Frogs with drive
Memories of the Hot Wheels TCU Horned Frogs drove back in the day.
Frogs with drive
Memories of the Hot Wheels TCU Horned Frogs drove back in the day.
I had some hot wheels when I was a student; I rode the ‘blue streak,’ my blue Honda 750 Nighthawk motorcycle. That wouldn’t be so special, but being a woman and a middle-aged ‘non-traditional’ student, I turned a few heads from time to time. Back in the late ’90s finding parking reasonably near my classes was always an issue. Since most of my classes were in Reed Hall, being able to park next to the little guardhouse by the Student Center wasn’t so bad. In cold or wet weather, there were better means of transportation, of course, but most of the time it was a blast!
Andie Piehl ’98
Very few students had a car in 1938-40. No parking problems! It was still Depression time in Texas. We walked, rode the city bus or hitch-hiked. One classmate had a small blue roadster called “Blue Hawaii.” He would give a ride when he had money for gas. We managed to have parties, picnics and many kinds of fun that did not require automotive transportation.
Elisabeth Biser Jay ’40
I needed a car to get to clinicals and home visits for nursing school. My daddy let me borrow a 1963 Cadillac that was as big as an ocean liner. It literally floated through the streets of Fort Worth to all the hospitals. I loved driving it, even though some streets were just too narrow for this monster car. One Halloween eight of us went to Dallas to see “The Rocky Horror Picture Show.” One person could completely lie down in the back seat.
Dianne deMoville ’79
I drove a ’39 Chevrolet named Francis. It was a hand-me-down from my family. I had kept it clean and got to use it for dates. I won a bet that I could go faster in first gear than my friend could. I got 30 mph compared to his 27 mph, and won an ice cream float.
Charles Matney ’54
When I was a sophomore I purchased a black ’65 Olds Cutlass 442. It was quite fast and made more than one pass down Stadium Drive at full throttle. It survived many a weekend at the three drag strips in the Fort Worth area, as well as dates with cute TCU co-eds.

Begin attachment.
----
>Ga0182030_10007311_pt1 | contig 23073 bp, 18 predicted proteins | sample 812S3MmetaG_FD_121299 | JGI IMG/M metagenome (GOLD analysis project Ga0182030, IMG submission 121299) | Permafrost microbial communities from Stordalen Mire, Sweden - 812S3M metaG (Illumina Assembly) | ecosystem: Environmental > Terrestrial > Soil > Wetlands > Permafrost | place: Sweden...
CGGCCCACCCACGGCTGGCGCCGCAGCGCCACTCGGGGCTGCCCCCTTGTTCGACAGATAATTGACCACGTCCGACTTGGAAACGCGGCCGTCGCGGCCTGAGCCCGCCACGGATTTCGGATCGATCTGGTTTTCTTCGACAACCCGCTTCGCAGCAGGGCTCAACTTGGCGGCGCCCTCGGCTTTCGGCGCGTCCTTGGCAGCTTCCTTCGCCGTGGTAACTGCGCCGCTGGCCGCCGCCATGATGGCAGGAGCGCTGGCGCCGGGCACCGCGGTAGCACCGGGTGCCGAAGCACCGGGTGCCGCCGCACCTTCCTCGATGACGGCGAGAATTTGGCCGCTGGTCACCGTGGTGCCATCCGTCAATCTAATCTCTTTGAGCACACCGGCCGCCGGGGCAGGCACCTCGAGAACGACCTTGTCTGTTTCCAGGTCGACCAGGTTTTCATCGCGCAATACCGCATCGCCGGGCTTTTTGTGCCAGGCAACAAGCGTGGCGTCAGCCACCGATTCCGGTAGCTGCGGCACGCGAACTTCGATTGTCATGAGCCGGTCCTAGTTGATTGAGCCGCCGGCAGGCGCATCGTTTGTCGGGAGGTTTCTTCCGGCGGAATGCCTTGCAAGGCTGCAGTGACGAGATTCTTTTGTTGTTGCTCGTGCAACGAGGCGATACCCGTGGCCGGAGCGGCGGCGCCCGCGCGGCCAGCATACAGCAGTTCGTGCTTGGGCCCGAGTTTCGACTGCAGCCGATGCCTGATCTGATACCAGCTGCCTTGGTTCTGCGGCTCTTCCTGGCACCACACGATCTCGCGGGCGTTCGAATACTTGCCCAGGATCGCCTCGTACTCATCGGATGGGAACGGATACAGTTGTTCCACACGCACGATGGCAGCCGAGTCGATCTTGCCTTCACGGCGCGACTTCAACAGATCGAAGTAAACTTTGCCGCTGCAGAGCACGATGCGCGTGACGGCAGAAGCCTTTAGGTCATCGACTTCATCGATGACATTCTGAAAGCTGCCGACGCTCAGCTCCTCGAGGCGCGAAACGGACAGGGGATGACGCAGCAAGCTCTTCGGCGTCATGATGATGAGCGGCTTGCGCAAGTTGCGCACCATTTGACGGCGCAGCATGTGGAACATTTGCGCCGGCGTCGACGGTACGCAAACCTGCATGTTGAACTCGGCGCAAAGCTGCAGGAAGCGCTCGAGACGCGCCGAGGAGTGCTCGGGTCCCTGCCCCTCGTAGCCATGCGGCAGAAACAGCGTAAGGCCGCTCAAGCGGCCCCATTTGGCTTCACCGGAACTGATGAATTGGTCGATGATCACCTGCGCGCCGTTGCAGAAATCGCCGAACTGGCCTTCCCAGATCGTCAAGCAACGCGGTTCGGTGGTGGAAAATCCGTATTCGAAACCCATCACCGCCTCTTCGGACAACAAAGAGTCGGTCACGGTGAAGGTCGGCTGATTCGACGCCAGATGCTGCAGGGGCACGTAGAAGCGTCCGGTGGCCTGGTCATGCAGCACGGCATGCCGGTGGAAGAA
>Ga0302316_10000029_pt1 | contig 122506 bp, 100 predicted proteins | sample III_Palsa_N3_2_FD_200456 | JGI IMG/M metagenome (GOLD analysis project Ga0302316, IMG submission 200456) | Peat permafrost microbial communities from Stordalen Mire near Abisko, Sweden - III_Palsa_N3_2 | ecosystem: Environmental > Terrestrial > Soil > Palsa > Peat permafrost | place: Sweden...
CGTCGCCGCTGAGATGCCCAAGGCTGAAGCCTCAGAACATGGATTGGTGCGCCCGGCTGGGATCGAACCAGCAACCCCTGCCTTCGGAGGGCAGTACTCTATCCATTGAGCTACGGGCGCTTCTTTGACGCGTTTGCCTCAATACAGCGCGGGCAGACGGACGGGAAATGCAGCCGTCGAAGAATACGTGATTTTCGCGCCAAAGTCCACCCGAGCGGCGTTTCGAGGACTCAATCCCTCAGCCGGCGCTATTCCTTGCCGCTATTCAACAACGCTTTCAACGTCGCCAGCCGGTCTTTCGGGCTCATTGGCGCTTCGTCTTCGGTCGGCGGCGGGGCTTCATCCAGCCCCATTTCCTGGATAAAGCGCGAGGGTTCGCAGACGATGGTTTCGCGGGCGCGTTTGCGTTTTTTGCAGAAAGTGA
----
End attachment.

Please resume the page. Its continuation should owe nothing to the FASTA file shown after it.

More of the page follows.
Jim Jones ’67
I had a 1957 Opel Rekord, one of the worst cars ever to come out of Germany. I named it Bay-Roo because of the sound it made when you pressed the horn and flipped the switch between city and country horns. Bay-Roo had the audacity to die on the campus parking lot and I left him there for the summer. TCU sent me several threatening letters. When a friend “rescued” the car (towed it to me) it turned over on the Waco traffic circle, caught fire and destroyed itself and his car.
David Digby ’68
My freshman year some 10 or 12 of us each pitched in $5 to purchase a 1932 Dodge. It had four wheels but no engine. We took turns inviting our dates to go for a ride. The car was always parked alongside the tennis courts. Once in the car, the breaks were released and it would gently roll down the road to the stadium. After a few hours of courting, we’d walk our dates back to Foster or Waits Hall. The next morning, 10 or 12 of us would push the car back to the tennis courts to await the next adventure. Our sophomore year, someone came up with the idea of renting the car. We each had our investment back within a month.
Richard Roden ’55
I had a ’77 Chevy Malibu called “The Sponge Mobile.” Don’t ask. I loved that I installed a booming stereo when they were just starting to be cool. Now I can’t stand them.
Jay Nelson ’90
I never had a car at TCU, but thankfully, my roommate Sarah did. You could spot that car in the DMC lot from a mile away. It was an old white Toyota with a black bra and a missing hubcap. We went everywhere together in that car. It might not have been the greatest set of wheels, but Sarah was like a human Mapquest ¡V we never got lost.
Jennifer Santini ’04
I drove a 1972 mustard-colored Chevrolet Vega hatchback. I called it Fred. It was my first car, and I loved it because it made me feel “grown up” at last. I also loved its pukey color ¡V so much more unique than blue or white. My aunt bought it for me and I seem to remember it cost $3,000. Can that be right?
Judy Hammonds Winston ’73
I had a 1937 black four-door La Salle sedan. The “Toni Gang Car.” Drove to Austin in three hours and 20 minutes before the interstate was opened.
Wm. L. “Bill” Hill ’53
I had a 1974 canary yellow Volkswagon bug. It was made the year I was born. I called it the “tweety bug” because it was the same color as Tweety Bird. My bug revved so loud that other cars always tried to race me.
Dionne Adkinson ’00
I had a 1953 Chevrolet sport coupe for the first two years at TCU and a 1956 Chevrolet sports sedan the last two years (my father was a Chevrolet dealer). Both were good, fun cars. When Jerry and I started dating during my freshman year, I didn’t tell him I had a car for many months. I wanted to be sure he wasn’t attracted just to my car!